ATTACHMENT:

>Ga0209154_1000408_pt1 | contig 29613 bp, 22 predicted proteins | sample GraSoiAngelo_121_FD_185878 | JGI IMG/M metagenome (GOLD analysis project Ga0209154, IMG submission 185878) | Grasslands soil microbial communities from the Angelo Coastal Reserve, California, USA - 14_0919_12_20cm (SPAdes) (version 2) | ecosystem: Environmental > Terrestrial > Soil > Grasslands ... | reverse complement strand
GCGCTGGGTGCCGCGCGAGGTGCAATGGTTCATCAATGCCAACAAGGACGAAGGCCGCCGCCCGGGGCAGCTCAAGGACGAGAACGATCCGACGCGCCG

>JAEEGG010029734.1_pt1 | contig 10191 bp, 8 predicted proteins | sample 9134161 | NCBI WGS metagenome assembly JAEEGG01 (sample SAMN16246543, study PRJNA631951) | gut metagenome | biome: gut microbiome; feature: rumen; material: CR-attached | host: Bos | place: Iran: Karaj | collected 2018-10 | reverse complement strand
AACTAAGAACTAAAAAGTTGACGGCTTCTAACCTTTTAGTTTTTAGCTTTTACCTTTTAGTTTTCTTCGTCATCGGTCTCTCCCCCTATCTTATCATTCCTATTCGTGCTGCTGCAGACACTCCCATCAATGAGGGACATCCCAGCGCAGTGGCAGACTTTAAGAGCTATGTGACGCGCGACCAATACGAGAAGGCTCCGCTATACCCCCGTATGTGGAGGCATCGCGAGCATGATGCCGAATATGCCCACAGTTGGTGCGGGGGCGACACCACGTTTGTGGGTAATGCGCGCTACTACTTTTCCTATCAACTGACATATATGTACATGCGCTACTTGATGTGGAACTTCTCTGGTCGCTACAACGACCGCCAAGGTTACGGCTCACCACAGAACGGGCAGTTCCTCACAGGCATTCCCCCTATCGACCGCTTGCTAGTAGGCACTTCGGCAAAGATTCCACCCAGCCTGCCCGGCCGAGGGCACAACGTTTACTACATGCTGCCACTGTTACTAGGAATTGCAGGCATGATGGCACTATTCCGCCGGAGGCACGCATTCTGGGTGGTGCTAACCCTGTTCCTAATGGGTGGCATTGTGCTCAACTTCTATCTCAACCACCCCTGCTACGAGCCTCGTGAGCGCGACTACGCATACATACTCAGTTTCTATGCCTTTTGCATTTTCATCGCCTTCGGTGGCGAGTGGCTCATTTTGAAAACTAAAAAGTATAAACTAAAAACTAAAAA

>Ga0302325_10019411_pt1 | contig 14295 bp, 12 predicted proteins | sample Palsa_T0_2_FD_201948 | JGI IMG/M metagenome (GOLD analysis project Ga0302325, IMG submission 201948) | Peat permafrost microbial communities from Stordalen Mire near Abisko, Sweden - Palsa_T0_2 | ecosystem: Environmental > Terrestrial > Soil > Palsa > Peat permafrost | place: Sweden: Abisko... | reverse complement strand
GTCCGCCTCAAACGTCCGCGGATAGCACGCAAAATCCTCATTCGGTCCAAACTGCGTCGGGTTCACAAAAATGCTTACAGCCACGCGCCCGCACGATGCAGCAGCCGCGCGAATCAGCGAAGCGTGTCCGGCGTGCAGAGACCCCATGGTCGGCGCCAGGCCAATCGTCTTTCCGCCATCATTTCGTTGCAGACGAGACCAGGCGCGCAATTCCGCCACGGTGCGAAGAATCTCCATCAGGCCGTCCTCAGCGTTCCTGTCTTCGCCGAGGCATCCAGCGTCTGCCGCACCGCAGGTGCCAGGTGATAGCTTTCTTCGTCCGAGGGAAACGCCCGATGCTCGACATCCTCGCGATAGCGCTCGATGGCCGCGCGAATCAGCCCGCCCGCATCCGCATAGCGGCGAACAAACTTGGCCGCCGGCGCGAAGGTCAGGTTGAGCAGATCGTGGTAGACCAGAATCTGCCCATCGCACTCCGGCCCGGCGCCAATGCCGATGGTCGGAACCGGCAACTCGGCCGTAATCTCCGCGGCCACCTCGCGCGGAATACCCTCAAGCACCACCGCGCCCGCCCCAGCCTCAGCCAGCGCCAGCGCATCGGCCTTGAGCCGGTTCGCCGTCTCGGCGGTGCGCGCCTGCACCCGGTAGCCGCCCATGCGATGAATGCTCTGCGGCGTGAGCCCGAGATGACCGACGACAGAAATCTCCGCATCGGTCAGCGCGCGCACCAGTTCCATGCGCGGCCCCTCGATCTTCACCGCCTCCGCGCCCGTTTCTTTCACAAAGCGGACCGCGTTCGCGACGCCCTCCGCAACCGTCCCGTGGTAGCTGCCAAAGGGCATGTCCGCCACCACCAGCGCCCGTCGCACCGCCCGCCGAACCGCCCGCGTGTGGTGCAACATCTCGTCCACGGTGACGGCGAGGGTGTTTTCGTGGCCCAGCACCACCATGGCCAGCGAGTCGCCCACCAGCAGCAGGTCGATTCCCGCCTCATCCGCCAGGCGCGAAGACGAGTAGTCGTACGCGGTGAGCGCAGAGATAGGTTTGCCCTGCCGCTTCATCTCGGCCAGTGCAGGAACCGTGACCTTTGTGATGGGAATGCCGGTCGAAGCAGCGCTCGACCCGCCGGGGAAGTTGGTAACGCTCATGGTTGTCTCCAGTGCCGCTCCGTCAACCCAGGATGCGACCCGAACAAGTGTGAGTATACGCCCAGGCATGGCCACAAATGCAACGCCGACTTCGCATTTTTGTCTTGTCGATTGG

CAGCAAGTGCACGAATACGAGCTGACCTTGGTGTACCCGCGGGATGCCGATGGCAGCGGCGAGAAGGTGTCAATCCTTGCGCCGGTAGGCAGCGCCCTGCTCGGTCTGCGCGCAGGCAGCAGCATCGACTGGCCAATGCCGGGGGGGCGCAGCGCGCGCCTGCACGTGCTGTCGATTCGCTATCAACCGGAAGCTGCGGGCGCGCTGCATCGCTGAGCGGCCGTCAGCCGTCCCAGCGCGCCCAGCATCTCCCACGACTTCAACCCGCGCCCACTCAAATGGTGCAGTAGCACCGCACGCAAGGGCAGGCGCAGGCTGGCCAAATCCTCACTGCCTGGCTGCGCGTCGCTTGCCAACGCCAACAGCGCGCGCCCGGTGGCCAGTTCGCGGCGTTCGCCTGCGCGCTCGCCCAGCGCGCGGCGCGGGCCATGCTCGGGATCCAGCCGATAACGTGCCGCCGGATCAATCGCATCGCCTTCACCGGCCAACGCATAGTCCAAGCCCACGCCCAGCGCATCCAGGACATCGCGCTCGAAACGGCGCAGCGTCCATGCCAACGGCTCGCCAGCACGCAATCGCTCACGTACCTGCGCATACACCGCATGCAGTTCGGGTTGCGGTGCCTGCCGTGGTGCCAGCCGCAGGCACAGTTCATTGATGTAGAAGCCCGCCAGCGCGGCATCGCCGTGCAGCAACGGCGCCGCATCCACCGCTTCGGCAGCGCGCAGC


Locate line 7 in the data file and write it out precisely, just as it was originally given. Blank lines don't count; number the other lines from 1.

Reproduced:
CAGCAAGTGCACGAATACGAGCTGACCTTGGTGTACCCGCGGGATGCCGATGGCAGCGGCGAGAAGGTGTCAATCCTTGCGCCGGTAGGCAGCGCCCTGCTCGGTCTGCGCGCAGGCAGCAGCATCGACTGGCCAATGCCGGGGGGGCGCAGCGCGCGCCTGCACGTGCTGTCGATTCGCTATCAACCGGAAGCTGCGGGCGCGCTGCATCGCTGAGCGGCCGTCAGCCGTCCCAGCGCGCCCAGCATCTCCCACGACTTCAACCCGCGCCCACTCAAATGGTGCAGTAGCACCGCACGCAAGGGCAGGCGCAGGCTGGCCAAATCCTCACTGCCTGGCTGCGCGTCGCTTGCCAACGCCAACAGCGCGCGCCCGGTGGCCAGTTCGCGGCGTTCGCCTGCGCGCTCGCCCAGCGCGCGGCGCGGGCCATGCTCGGGATCCAGCCGATAACGTGCCGCCGGATCAATCGCATCGCCTTCACCGGCCAACGCATAGTCCAAGCCCACGCCCAGCGCATCCAGGACATCGCGCTCGAAACGGCGCAGCGTCCATGCCAACGGCTCGCCAGCACGCAATCGCTCACGTACCTGCGCATACACCGCATGCAGTTCGGGTTGCGGTGCCTGCCGTGGTGCCAGCCGCAGGCACAGTTCATTGATGTAGAAGCCCGCCAGCGCGGCATCGCCGTGCAGCAACGGCGCCGCATCCACCGCTTCGGCAGCGCGCAGC